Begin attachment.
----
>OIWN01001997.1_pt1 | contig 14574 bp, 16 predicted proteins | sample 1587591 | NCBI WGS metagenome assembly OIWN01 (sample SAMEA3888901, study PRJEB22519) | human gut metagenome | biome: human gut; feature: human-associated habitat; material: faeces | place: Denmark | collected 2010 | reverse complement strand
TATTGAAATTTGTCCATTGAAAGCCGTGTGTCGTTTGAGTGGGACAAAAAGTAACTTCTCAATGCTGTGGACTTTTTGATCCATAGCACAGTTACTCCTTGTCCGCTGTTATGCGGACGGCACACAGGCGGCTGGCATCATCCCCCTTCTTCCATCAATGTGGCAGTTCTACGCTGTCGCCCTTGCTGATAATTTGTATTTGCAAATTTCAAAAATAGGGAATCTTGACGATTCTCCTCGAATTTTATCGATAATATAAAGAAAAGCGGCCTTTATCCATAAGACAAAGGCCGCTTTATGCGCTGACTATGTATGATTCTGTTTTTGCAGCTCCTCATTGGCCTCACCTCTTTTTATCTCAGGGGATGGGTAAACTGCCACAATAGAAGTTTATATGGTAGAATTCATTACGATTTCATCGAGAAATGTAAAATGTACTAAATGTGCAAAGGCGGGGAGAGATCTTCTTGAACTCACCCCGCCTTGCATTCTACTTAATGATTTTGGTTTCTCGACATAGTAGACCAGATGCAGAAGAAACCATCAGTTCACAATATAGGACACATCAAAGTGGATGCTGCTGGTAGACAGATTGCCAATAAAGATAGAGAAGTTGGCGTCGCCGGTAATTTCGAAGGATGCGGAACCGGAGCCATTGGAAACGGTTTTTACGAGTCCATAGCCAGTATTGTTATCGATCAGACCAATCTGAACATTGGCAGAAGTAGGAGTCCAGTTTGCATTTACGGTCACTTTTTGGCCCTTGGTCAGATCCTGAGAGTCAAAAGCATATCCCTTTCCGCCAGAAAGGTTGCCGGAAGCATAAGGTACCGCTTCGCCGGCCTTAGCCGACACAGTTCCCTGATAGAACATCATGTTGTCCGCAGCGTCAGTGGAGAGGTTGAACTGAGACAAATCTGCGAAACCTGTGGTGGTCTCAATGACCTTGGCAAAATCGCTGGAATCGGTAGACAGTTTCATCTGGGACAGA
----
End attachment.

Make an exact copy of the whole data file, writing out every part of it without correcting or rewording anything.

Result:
>OIWN01001997.1_pt1 | contig 14574 bp, 16 predicted proteins | sample 1587591 | NCBI WGS metagenome assembly OIWN01 (sample SAMEA3888901, study PRJEB22519) | human gut metagenome | biome: human gut; feature: human-associated habitat; material: faeces | place: Denmark | collected 2010 | reverse complement strand
TATTGAAATTTGTCCATTGAAAGCCGTGTGTCGTTTGAGTGGGACAAAAAGTAACTTCTCAATGCTGTGGACTTTTTGATCCATAGCACAGTTACTCCTTGTCCGCTGTTATGCGGACGGCACACAGGCGGCTGGCATCATCCCCCTTCTTCCATCAATGTGGCAGTTCTACGCTGTCGCCCTTGCTGATAATTTGTATTTGCAAATTTCAAAAATAGGGAATCTTGACGATTCTCCTCGAATTTTATCGATAATATAAAGAAAAGCGGCCTTTATCCATAAGACAAAGGCCGCTTTATGCGCTGACTATGTATGATTCTGTTTTTGCAGCTCCTCATTGGCCTCACCTCTTTTTATCTCAGGGGATGGGTAAACTGCCACAATAGAAGTTTATATGGTAGAATTCATTACGATTTCATCGAGAAATGTAAAATGTACTAAATGTGCAAAGGCGGGGAGAGATCTTCTTGAACTCACCCCGCCTTGCATTCTACTTAATGATTTTGGTTTCTCGACATAGTAGACCAGATGCAGAAGAAACCATCAGTTCACAATATAGGACACATCAAAGTGGATGCTGCTGGTAGACAGATTGCCAATAAAGATAGAGAAGTTGGCGTCGCCGGTAATTTCGAAGGATGCGGAACCGGAGCCATTGGAAACGGTTTTTACGAGTCCATAGCCAGTATTGTTATCGATCAGACCAATCTGAACATTGGCAGAAGTAGGAGTCCAGTTTGCATTTACGGTCACTTTTTGGCCCTTGGTCAGATCCTGAGAGTCAAAAGCATATCCCTTTCCGCCAGAAAGGTTGCCGGAAGCATAAGGTACCGCTTCGCCGGCCTTAGCCGACACAGTTCCCTGATAGAACATCATGTTGTCCGCAGCGTCAGTGGAGAGGTTGAACTGAGACAAATCTGCGAAACCTGTGGTGGTCTCAATGACCTTGGCAAAATCGCTGGAATCGGTAGACAGTTTCATCTGGGACAGA